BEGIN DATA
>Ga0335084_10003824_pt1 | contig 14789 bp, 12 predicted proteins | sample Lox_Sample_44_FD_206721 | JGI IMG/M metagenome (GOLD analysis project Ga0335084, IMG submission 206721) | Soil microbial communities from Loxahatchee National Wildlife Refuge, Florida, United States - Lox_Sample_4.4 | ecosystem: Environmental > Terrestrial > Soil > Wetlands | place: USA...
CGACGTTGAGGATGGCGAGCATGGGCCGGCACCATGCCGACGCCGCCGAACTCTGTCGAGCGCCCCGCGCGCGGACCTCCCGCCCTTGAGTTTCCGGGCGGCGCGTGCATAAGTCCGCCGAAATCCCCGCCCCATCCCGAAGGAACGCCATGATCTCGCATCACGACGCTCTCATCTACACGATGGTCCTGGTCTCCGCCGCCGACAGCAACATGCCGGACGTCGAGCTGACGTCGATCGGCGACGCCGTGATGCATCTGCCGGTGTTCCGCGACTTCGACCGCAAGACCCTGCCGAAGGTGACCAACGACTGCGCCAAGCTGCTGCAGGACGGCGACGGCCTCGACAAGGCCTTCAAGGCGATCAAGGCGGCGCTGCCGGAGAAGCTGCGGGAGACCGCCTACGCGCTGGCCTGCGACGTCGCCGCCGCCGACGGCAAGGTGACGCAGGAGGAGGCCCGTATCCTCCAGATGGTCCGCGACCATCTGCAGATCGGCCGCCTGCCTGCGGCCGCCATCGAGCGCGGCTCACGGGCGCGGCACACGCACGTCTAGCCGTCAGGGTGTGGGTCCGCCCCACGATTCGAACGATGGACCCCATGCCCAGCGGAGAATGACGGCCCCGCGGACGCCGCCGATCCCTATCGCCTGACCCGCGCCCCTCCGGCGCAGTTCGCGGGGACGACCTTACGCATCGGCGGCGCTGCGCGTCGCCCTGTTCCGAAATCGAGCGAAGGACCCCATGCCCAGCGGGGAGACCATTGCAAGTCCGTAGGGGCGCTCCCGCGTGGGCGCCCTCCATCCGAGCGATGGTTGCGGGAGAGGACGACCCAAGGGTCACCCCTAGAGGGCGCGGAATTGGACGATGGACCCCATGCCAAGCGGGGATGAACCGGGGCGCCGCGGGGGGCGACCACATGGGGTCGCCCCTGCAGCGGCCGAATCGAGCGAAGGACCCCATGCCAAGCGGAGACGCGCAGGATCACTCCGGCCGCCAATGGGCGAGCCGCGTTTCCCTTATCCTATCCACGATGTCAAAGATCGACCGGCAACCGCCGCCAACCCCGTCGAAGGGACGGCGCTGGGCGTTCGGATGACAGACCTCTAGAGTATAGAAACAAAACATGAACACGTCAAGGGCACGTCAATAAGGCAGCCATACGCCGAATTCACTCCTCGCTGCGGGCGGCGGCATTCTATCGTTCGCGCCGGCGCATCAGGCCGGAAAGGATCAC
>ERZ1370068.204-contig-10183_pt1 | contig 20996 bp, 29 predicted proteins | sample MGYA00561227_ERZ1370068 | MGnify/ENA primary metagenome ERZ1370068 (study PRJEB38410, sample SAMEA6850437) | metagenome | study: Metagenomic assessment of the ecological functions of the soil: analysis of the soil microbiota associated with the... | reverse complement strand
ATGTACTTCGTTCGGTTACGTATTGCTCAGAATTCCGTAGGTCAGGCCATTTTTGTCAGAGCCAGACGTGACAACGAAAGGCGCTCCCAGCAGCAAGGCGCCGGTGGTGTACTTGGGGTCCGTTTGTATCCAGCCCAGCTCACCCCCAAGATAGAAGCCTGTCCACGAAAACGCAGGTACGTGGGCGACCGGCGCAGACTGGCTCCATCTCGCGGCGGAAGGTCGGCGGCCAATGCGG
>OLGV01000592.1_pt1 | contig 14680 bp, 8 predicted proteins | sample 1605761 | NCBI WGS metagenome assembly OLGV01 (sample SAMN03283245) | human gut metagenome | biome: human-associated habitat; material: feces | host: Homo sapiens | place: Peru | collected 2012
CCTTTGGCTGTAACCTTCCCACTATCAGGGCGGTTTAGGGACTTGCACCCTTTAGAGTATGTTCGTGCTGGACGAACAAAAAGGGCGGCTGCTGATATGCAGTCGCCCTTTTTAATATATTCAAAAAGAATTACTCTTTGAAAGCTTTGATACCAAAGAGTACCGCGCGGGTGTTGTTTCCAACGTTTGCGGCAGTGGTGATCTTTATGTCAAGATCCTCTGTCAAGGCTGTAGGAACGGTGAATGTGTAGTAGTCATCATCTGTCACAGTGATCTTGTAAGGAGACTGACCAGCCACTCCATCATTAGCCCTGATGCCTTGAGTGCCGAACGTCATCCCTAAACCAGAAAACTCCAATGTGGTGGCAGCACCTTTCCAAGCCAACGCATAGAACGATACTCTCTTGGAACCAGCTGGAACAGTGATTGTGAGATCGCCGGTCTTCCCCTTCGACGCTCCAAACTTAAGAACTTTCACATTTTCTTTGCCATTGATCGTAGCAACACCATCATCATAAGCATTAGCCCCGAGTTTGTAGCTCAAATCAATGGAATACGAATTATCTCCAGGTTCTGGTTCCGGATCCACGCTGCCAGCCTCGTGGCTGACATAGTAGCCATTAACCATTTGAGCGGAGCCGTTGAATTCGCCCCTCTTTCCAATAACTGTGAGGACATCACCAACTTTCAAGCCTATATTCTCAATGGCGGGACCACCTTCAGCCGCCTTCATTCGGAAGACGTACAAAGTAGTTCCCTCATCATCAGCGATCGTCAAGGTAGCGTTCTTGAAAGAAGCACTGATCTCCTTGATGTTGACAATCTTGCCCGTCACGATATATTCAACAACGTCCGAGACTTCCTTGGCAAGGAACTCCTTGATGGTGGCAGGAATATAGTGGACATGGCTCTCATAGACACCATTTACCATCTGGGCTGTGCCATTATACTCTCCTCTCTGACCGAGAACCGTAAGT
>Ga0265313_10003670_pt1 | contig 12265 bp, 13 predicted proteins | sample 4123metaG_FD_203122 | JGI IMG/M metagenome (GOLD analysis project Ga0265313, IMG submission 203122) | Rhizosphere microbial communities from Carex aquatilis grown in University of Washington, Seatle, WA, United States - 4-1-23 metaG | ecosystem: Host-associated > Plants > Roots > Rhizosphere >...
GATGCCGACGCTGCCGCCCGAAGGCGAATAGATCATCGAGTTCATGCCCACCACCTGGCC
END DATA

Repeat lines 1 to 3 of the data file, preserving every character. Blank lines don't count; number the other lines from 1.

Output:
>Ga0335084_10003824_pt1 | contig 14789 bp, 12 predicted proteins | sample Lox_Sample_44_FD_206721 | JGI IMG/M metagenome (GOLD analysis project Ga0335084, IMG submission 206721) | Soil microbial communities from Loxahatchee National Wildlife Refuge, Florida, United States - Lox_Sample_4.4 | ecosystem: Environmental > Terrestrial > Soil > Wetlands | place: USA...
CGACGTTGAGGATGGCGAGCATGGGCCGGCACCATGCCGACGCCGCCGAACTCTGTCGAGCGCCCCGCGCGCGGACCTCCCGCCCTTGAGTTTCCGGGCGGCGCGTGCATAAGTCCGCCGAAATCCCCGCCCCATCCCGAAGGAACGCCATGATCTCGCATCACGACGCTCTCATCTACACGATGGTCCTGGTCTCCGCCGCCGACAGCAACATGCCGGACGTCGAGCTGACGTCGATCGGCGACGCCGTGATGCATCTGCCGGTGTTCCGCGACTTCGACCGCAAGACCCTGCCGAAGGTGACCAACGACTGCGCCAAGCTGCTGCAGGACGGCGACGGCCTCGACAAGGCCTTCAAGGCGATCAAGGCGGCGCTGCCGGAGAAGCTGCGGGAGACCGCCTACGCGCTGGCCTGCGACGTCGCCGCCGCCGACGGCAAGGTGACGCAGGAGGAGGCCCGTATCCTCCAGATGGTCCGCGACCATCTGCAGATCGGCCGCCTGCCTGCGGCCGCCATCGAGCGCGGCTCACGGGCGCGGCACACGCACGTCTAGCCGTCAGGGTGTGGGTCCGCCCCACGATTCGAACGATGGACCCCATGCCCAGCGGAGAATGACGGCCCCGCGGACGCCGCCGATCCCTATCGCCTGACCCGCGCCCCTCCGGCGCAGTTCGCGGGGACGACCTTACGCATCGGCGGCGCTGCGCGTCGCCCTGTTCCGAAATCGAGCGAAGGACCCCATGCCCAGCGGGGAGACCATTGCAAGTCCGTAGGGGCGCTCCCGCGTGGGCGCCCTCCATCCGAGCGATGGTTGCGGGAGAGGACGACCCAAGGGTCACCCCTAGAGGGCGCGGAATTGGACGATGGACCCCATGCCAAGCGGGGATGAACCGGGGCGCCGCGGGGGGCGACCACATGGGGTCGCCCCTGCAGCGGCCGAATCGAGCGAAGGACCCCATGCCAAGCGGAGACGCGCAGGATCACTCCGGCCGCCAATGGGCGAGCCGCGTTTCCCTTATCCTATCCACGATGTCAAAGATCGACCGGCAACCGCCGCCAACCCCGTCGAAGGGACGGCGCTGGGCGTTCGGATGACAGACCTCTAGAGTATAGAAACAAAACATGAACACGTCAAGGGCACGTCAATAAGGCAGCCATACGCCGAATTCACTCCTCGCTGCGGGCGGCGGCATTCTATCGTTCGCGCCGGCGCATCAGGCCGGAAAGGATCAC
>ERZ1370068.204-contig-10183_pt1 | contig 20996 bp, 29 predicted proteins | sample MGYA00561227_ERZ1370068 | MGnify/ENA primary metagenome ERZ1370068 (study PRJEB38410, sample SAMEA6850437) | metagenome | study: Metagenomic assessment of the ecological functions of the soil: analysis of the soil microbiota associated with the... | reverse complement strand